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So if you may know from my last question, I am currently reviewing my existing questions for improvements, to help lift my question ban. I came across yet another question of mine, which has quite a lot of downvotes (I think 4 or 5 downvotes, and 2 upvotes standing at -2 downvotes currently). From the content, it seems that it is a well-organized question, seems to have no duplicates, and also has a valid answer, which is from my own self, that also received a bounty reward from a moderator. Again, people can downvote for any reason, but the amount seems a bit absurd comparing it to the question itself.

My question again is, are the downvotes justifiable comparing it to the question's content (explain how) and is the question actually low-quality?

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  • 10
    The only time a vote isn't "fair" (in my opinion) is when it targets the user, not the content (this could be due to a voting ring, because the users have had a "disagreement" and downvotes multiple posts, or because they are voting for "friends"). I doubt this question has votes from user targeting.
    – Larnu
    Nov 24 at 12:02
  • 4
    First, fix the title. It's too long and too specific. Also, "I need" isn't really a question
    – Dharman Mod
    Nov 24 at 12:07
  • It's a good question, so I am not sure why it received so many downvotes. But please look at the edit VLAZ made. This and the title could be the main reason.
    – Dharman Mod
    Nov 24 at 12:09
  • 10
    4 or 5 downvotes is neither "heavily downvoted" or "absurd".
    – Tom
    Nov 24 at 12:10
  • 3
    That's also true. My good questions have 10-15 downvotes
    – Dharman Mod
    Nov 24 at 12:11
  • 2
    You're a mod though, @Dharman, so I wouldn't be surprised if your good questions have many downvotes, and your bad questions are in the negative triple figures. ;)
    – Larnu
    Nov 24 at 12:13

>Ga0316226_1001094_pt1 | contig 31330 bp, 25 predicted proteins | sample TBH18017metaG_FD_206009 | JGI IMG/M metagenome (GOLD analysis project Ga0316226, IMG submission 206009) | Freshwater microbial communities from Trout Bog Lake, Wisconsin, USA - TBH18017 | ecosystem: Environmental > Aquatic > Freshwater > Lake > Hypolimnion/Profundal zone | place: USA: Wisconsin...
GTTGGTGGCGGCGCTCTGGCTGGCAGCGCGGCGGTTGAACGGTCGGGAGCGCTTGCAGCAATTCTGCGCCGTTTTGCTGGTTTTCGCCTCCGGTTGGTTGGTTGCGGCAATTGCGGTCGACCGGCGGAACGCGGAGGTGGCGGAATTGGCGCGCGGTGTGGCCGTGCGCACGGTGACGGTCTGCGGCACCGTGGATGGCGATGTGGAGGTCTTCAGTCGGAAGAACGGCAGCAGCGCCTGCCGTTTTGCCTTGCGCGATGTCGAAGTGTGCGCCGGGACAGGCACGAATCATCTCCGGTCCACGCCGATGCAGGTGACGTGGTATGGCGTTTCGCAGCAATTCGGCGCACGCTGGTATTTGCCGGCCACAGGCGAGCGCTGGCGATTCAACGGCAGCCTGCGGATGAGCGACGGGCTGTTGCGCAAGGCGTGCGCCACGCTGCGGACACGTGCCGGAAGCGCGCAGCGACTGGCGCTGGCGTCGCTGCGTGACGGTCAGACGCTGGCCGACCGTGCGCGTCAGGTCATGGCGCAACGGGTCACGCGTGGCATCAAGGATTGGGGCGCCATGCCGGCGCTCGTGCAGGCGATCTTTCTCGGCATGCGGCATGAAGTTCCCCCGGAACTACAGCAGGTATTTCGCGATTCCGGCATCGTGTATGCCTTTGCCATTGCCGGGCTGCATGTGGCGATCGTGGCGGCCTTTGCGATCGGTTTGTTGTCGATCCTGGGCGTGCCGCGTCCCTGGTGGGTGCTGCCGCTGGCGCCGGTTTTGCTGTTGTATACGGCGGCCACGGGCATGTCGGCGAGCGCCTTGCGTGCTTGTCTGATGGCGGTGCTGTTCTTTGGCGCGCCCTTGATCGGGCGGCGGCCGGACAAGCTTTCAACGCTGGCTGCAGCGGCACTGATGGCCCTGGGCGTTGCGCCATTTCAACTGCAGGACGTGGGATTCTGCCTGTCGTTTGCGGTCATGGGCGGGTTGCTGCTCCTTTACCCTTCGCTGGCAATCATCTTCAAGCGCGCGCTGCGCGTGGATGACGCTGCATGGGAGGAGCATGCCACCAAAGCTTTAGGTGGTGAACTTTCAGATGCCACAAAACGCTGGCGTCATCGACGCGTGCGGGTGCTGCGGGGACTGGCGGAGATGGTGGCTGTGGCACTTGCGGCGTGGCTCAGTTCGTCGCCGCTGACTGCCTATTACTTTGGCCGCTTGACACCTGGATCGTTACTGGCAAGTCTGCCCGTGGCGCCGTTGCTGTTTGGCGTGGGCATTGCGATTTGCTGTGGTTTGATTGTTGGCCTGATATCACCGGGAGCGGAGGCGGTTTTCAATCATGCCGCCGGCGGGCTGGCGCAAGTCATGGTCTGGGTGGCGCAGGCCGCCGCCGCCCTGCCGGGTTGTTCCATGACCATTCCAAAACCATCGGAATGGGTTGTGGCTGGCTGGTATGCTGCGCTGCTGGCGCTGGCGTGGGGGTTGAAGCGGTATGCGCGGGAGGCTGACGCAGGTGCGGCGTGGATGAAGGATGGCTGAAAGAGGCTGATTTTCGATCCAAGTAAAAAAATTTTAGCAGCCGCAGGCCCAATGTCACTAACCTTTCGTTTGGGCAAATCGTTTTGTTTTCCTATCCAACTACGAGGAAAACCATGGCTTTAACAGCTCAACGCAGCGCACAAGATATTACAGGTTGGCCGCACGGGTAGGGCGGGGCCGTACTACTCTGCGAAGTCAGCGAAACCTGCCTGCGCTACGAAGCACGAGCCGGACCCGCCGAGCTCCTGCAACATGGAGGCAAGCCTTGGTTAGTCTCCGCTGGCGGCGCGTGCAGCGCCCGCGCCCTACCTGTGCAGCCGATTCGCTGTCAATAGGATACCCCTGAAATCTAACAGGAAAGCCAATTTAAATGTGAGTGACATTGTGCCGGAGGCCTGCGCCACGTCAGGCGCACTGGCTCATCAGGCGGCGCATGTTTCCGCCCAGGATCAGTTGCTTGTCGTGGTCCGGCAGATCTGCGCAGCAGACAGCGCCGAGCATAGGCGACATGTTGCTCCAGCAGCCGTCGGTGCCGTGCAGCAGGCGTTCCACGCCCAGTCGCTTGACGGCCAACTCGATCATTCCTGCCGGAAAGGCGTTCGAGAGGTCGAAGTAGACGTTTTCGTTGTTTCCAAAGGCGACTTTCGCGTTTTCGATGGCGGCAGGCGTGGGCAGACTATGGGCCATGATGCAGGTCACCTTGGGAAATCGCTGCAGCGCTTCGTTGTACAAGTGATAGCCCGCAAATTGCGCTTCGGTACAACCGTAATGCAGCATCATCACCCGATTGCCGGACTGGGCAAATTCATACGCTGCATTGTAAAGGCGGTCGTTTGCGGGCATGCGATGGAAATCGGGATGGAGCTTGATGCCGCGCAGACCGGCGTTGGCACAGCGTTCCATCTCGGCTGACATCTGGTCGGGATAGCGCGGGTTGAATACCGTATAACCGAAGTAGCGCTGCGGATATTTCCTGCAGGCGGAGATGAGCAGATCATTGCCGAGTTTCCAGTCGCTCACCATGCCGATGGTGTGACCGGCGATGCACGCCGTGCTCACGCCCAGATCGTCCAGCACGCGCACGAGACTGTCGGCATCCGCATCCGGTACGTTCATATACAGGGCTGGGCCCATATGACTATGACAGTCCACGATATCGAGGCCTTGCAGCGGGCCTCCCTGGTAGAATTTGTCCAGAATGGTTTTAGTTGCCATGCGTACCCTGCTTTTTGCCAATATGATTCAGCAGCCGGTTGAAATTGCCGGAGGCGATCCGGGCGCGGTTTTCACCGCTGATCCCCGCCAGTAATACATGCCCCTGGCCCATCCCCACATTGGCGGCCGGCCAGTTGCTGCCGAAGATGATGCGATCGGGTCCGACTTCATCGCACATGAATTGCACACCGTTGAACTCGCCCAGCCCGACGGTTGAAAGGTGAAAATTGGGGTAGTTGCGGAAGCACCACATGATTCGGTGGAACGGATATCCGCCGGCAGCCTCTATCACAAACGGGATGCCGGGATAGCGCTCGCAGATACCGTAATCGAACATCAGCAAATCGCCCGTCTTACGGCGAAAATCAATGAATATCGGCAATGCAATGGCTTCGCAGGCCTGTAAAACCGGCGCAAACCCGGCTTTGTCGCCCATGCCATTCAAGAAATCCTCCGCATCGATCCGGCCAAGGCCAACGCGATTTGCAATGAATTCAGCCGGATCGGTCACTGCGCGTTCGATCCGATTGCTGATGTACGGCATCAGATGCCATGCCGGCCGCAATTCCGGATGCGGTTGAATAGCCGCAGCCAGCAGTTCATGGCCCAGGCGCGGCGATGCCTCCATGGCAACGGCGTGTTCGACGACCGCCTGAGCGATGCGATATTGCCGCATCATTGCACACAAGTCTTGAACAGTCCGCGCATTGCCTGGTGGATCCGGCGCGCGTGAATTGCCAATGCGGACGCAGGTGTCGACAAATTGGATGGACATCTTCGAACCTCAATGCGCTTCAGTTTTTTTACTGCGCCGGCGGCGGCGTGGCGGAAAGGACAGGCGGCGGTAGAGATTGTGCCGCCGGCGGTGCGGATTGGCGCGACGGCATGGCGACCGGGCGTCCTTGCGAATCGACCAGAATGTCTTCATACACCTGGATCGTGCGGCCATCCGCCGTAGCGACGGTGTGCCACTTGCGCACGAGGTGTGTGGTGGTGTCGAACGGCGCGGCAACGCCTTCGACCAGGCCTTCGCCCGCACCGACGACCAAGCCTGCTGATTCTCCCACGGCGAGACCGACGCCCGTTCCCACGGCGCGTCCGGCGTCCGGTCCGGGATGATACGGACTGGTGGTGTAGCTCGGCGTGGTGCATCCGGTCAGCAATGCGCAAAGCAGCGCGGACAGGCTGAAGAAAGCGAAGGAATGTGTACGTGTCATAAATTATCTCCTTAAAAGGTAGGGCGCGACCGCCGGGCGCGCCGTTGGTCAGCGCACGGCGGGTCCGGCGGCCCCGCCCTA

• Thanks for the edits. @Dharman you are right, but I don't remember ever having that many downvotes before, even on obviously bad questions.
    – Stranger
    Nov 24 at 12:17
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    you don't even need to be a mod. Just do normal curator stuff, and you'll eventually get revenge downvotes on good questions. It's the inevitable and unavoidable "fuck you" for trying to contribute positively. People just don't respond well to negative feedback, no matter how constructive it's presented. But hey, what can you do? SE basically never reverses revenge votes unless it's an extended pattern of abusive votes, either at one person, or many people Nov 24 at 12:17
  • @ZoestandswithUkraine You are right, and I also am not saying that it should ever reverse votes, it is basically a right of those who have this privilege to vote on whatever they feel like is good or bad.
    – Stranger
    Nov 24 at 12:18
  • Also, my bad for asking this question, because it seems that this really is just pointless. But on the brighter side, the question got improved :D Thanks again all of you.
    – Stranger
    Nov 24 at 12:20
  • @Larnu By fair, I meant make sense for the question. But you are right as well.
    – Stranger
    Nov 24 at 12:24
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    To an extent, sure, but it's more or less universally agreed that it's scummy to vote for people and not content, even if it isn't at a scale where it can be reversed. Votes, by definition, are meant to be cast on posts for their merit, not by the person that posted it. It's sad that people try to erode that particular element of the voting system, but dealing with it is indeed complicated, for a number of reasons (it's a pain to distinguish normal votes from revenge votes from purely numeric data). Revenge votes for helping or curating is just an established hazard of trying to contribute Nov 24 at 12:30
  • @ZoestandswithUkraine Can't agree more.
    – Stranger
    Nov 24 at 12:32
  • Given the time it was posted, it looks like a duplicate. Why would someone not already have posted such this question about this very heavily used feature? Visual Studio Code was introduced more than seven years ago. That is half of Stack Overflow's age. Nov 24 at 15:52
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    @PeterMortensen while questions about tools are on-topic, they are quite rarer in comparison with everything else. SO does not tend to have a fully comprehensive Q&A on each tool and its many functionalities. I'd not be surprised if this wasn't covered. Wouldn't really expect it, either. Vi (and derivatives) have existed for decades before SE, yet there are still questions about these. Not sure it's fair to expect a 7 year old tool to be fully documented on SO.